Mr. Howell stated one of the most common comments received in meetings with the Columbus Airport Commission customers is they request consistency in the administration of policy. One area found to be lacking in the implementation of fees for our services prior to moving forward with the reward program and will be provided to all customers. In some areas they were inconsistent, and some areas we don’t charge for services as an airport would normally collect for. In resolving this Mr. Howell and Senior Staff has created the attached fee schedule. Understanding that this will be a work in progress, we feel this is a good start and approval will give staff a base line to work from. Staff will review this schedule again during the fiscal year of 2016 budget process and recommend any changes to be adopted. His schedule will be made part of the 2016 budget and get adopted in its final form when you adopt the 2016 budget. In the future the schedule will be reviewed annually as part of the budget process. Adoption of the schedule will begin the process of providing a balanced and consistent approach to the charging of fees for services at the Columbus Airport, and give direction to staff eliminating any guesswork on the part of our customers or staff. This information will be added to the Columbus Airport website for others to review.

The Columbus Airport Commission Fee Schedule was tabled and will be reviewed again at the February 2015 Commission Meeting.

Motion by Mr. Kerry Hand to consider adoption of the Columbus Airport Commission Fee Scheduled as presented; seconded by Mr. Thomas Forsberg and unanimously approved by the
Commission. Ayes: 3 / No: 0
Mr. Howell introduced Ms. Lorrie Brewer, to provide a financial update. Ms. Lorrie Brewer provided the following information:

The Airport made a profit of $168,036.44 with an adjusted net profit (without depreciation and amortization or Grant and PFC revenues) of $40,068.92 in December. Year over year it amounts to an increase in profit of over 1,000% (without depreciation) in comparison to last year (see Summary of Airport Revenues & Expenses).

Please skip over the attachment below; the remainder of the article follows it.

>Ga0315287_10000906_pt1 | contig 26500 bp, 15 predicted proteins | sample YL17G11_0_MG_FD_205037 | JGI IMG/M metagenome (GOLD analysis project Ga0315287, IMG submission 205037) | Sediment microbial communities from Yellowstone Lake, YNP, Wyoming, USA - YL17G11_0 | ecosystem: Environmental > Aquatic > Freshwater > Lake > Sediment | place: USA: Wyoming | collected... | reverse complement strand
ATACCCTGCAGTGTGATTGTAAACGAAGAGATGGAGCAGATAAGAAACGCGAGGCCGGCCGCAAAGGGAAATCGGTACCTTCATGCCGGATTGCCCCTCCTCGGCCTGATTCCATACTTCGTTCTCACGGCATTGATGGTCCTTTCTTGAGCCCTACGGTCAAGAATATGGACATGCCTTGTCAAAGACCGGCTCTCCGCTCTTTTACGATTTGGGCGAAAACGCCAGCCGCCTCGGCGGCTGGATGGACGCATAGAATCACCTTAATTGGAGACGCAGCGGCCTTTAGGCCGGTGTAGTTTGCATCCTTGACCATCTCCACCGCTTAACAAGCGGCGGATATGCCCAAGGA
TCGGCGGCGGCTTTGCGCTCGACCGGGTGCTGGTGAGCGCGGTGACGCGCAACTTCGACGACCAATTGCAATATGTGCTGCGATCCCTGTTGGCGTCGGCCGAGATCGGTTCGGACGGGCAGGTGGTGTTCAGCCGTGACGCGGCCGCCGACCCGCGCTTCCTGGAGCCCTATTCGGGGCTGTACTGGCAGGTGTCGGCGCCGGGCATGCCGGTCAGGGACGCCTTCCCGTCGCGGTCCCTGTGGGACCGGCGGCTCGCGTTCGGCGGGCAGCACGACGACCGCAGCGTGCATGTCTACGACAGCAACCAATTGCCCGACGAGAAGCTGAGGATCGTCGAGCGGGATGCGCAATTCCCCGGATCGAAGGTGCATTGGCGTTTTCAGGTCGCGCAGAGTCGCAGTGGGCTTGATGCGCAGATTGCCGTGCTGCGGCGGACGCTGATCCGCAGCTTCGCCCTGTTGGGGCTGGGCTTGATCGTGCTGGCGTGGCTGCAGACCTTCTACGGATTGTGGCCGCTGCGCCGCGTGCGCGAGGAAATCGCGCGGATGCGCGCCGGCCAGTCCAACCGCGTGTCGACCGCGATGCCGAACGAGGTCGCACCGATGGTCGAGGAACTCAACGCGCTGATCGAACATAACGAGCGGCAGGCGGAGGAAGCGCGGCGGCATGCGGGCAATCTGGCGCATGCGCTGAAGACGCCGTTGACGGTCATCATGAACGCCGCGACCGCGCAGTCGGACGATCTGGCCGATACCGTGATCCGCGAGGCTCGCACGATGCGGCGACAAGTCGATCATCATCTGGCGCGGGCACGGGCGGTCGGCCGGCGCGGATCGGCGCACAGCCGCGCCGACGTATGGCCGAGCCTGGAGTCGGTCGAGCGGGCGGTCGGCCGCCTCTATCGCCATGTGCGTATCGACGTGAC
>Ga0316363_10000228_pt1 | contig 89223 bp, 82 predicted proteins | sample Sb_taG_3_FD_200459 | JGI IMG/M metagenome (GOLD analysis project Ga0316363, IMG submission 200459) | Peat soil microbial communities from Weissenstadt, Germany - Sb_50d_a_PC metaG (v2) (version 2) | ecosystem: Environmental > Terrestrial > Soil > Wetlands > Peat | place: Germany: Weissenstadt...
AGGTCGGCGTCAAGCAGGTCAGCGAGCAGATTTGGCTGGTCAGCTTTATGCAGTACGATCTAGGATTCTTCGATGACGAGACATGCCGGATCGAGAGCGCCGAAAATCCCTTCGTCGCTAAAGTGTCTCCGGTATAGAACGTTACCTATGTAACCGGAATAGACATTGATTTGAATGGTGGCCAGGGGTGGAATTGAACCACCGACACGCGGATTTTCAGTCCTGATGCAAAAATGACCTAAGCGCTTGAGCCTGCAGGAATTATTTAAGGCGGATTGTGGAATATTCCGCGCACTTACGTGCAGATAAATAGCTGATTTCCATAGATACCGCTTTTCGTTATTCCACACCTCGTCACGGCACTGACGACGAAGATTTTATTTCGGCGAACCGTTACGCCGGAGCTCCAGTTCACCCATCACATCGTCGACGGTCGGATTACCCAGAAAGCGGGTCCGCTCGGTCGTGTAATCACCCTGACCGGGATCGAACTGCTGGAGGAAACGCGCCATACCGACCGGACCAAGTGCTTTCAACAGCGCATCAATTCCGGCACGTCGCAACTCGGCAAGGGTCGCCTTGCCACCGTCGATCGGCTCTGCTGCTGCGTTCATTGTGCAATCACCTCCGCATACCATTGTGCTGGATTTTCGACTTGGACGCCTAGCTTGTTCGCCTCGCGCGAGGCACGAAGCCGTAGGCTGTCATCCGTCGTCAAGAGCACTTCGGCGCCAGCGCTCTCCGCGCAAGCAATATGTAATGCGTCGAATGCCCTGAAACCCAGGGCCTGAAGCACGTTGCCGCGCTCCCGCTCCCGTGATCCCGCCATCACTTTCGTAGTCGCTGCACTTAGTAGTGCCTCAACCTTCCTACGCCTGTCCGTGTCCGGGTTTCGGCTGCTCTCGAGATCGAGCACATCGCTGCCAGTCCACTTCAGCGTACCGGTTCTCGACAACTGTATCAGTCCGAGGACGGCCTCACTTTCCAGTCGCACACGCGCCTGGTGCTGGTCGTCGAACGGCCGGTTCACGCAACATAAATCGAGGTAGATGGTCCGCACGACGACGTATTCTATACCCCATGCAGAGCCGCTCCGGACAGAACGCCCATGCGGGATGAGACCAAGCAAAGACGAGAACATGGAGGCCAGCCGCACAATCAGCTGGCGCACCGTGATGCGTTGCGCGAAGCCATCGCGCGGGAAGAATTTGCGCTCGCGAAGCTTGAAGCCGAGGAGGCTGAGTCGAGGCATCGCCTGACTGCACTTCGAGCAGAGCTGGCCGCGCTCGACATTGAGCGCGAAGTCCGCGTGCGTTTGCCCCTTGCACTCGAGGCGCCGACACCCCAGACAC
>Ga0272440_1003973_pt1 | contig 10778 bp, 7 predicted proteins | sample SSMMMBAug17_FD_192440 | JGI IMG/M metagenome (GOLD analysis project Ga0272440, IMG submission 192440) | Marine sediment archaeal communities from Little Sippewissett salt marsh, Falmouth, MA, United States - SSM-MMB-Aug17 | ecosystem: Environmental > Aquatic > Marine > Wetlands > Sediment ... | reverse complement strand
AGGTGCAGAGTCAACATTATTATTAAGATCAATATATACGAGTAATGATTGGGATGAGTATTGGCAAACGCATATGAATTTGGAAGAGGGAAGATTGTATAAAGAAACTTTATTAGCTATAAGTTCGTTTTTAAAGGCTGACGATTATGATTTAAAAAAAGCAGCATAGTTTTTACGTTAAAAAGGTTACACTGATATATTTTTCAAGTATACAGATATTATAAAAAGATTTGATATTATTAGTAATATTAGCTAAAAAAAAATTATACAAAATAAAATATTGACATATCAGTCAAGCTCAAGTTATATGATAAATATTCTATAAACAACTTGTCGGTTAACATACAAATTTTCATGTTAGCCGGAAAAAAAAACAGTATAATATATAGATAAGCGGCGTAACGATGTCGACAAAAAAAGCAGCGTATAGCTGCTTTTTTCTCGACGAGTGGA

Propellers Restaurant sales were down approximately $2,500 compared to this month last year; Fuel sales and flowage fees were up approximately $50K, rental fees were up around $12K. Actuals were used for the car rental revenues for December except Hertz which were not available at the time of closing.

Compared to this month last year, labor expense was down approximately $8K; employee benefits expenses were down $2K; repairs and maintenance expense was down approximately $1K and utilities and other services expenses were down approximately $7K; and administrative expenses were down approximately $6K over last year.

Update on Airport Improvement Projects 37 & 38:

AIP 37 – Taxiway C Relocation & Airfield Electrical Improvement Project $3,923,867; Balance: $91,811. Project closed out in December 2014.

AIP 38 – Airport Perimeter Fencing & Crack Seal, Seal Coat & Mark GA Apron Project $384,678; Balance: $126,881.

Cash flow was positive for the month (see the Cash Flow Summary.

Mr. Howell thanked Ms. Brewer for a good report. He reported in December 2013, there was no ILS therefore, in reviewing the numbers, Justice Flights were back and congratulated the staff in keeping expenses down.

Ms. Sonya Hollis provided the following information: Mr. Hand asked Ms. Hollis if any You Tube items were on the website.

Mr. Howell stated that something would need to happen at the airport to capture something for You Tube.

Ms. Jennifer Wright provided the following update on Propellers:

Mr. DesPortes asked if Propeller’s is being advertised to the General Aviation/Tenants at the airport. If discounts are available for the Tenants and if their parking vouchers can be validated.

Ms. Wright stated yes.

Ms. Belobradic suggested more advertising to be available in the Fixed Based Operations building. This information would draw in more business to Propellers and was new information to the audience.

Ms. Renfroe stated that the Fixed Based Operations does have brochures and information readily available for the customers on Propellers.

Ms. Hollis stated menus are available too at the Fixed Base Operations.